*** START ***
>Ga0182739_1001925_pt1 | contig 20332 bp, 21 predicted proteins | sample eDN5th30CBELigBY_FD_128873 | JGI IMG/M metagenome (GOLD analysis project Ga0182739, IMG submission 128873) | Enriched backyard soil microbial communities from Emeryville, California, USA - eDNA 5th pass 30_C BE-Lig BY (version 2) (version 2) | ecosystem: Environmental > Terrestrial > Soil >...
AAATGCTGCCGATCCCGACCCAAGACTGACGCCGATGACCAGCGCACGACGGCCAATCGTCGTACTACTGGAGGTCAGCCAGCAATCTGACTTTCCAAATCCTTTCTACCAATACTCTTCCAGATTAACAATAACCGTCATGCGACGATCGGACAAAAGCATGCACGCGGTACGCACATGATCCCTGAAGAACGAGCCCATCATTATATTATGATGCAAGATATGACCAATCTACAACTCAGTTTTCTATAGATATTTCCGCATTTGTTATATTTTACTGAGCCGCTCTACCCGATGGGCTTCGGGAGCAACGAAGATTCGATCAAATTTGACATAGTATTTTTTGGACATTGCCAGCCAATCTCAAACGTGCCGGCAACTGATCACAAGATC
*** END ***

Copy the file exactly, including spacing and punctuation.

>Ga0182739_1001925_pt1 | contig 20332 bp, 21 predicted proteins | sample eDN5th30CBELigBY_FD_128873 | JGI IMG/M metagenome (GOLD analysis project Ga0182739, IMG submission 128873) | Enriched backyard soil microbial communities from Emeryville, California, USA - eDNA 5th pass 30_C BE-Lig BY (version 2) (version 2) | ecosystem: Environmental > Terrestrial > Soil >...
AAATGCTGCCGATCCCGACCCAAGACTGACGCCGATGACCAGCGCACGACGGCCAATCGTCGTACTACTGGAGGTCAGCCAGCAATCTGACTTTCCAAATCCTTTCTACCAATACTCTTCCAGATTAACAATAACCGTCATGCGACGATCGGACAAAAGCATGCACGCGGTACGCACATGATCCCTGAAGAACGAGCCCATCATTATATTATGATGCAAGATATGACCAATCTACAACTCAGTTTTCTATAGATATTTCCGCATTTGTTATATTTTACTGAGCCGCTCTACCCGATGGGCTTCGGGAGCAACGAAGATTCGATCAAATTTGACATAGTATTTTTTGGACATTGCCAGCCAATCTCAAACGTGCCGGCAACTGATCACAAGATC